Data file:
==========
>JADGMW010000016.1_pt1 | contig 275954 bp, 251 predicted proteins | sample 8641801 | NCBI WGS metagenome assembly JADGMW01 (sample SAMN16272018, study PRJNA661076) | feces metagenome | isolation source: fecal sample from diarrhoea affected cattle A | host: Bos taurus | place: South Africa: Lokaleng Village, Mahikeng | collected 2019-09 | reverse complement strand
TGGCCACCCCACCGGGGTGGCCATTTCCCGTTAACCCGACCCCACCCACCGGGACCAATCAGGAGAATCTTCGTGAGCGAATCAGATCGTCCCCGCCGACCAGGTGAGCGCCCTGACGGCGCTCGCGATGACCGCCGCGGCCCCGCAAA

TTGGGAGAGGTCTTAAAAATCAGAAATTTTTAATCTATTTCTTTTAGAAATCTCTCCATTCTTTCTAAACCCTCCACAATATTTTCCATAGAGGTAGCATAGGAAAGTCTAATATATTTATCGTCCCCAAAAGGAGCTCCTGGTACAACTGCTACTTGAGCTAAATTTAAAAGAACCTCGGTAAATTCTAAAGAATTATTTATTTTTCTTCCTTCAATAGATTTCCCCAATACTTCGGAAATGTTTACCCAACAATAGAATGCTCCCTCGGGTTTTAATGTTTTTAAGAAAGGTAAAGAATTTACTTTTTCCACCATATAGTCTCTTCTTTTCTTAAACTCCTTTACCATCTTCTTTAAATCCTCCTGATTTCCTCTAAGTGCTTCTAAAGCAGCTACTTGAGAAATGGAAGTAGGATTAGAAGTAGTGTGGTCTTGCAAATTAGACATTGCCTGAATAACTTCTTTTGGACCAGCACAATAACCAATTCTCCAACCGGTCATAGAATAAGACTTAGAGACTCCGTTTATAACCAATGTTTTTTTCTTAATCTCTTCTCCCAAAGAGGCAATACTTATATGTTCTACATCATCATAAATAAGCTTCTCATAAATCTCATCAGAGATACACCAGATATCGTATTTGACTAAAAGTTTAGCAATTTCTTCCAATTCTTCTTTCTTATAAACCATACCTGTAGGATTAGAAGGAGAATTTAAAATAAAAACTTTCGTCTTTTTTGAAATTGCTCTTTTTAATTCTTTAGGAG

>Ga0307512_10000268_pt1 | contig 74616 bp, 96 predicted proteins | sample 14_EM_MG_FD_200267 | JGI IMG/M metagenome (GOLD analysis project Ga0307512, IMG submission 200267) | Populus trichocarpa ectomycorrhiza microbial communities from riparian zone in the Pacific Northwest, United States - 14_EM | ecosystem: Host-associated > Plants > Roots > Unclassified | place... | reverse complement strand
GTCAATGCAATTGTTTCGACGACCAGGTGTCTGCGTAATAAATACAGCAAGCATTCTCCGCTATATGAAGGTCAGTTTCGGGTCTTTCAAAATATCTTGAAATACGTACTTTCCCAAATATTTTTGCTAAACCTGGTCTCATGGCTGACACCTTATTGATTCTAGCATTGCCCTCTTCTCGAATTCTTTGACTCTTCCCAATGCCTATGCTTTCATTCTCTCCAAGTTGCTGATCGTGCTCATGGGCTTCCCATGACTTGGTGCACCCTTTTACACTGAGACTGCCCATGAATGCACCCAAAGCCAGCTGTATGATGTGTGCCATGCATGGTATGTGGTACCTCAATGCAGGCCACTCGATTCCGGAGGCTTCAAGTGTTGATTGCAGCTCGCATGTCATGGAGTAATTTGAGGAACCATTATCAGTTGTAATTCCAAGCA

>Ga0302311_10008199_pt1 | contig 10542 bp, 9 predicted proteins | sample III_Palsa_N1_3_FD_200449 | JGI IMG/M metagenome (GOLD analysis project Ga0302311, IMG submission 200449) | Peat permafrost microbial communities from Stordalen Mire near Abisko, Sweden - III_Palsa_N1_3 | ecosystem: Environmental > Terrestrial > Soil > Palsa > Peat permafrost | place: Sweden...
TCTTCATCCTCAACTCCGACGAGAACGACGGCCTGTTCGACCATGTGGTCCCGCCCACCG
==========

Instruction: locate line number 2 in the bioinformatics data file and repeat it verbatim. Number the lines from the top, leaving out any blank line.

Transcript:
TGGCCACCCCACCGGGGTGGCCATTTCCCGTTAACCCGACCCCACCCACCGGGACCAATCAGGAGAATCTTCGTGAGCGAATCAGATCGTCCCCGCCGACCAGGTGAGCGCCCTGACGGCGCTCGCGATGACCGCCGCGGCCCCGCAAA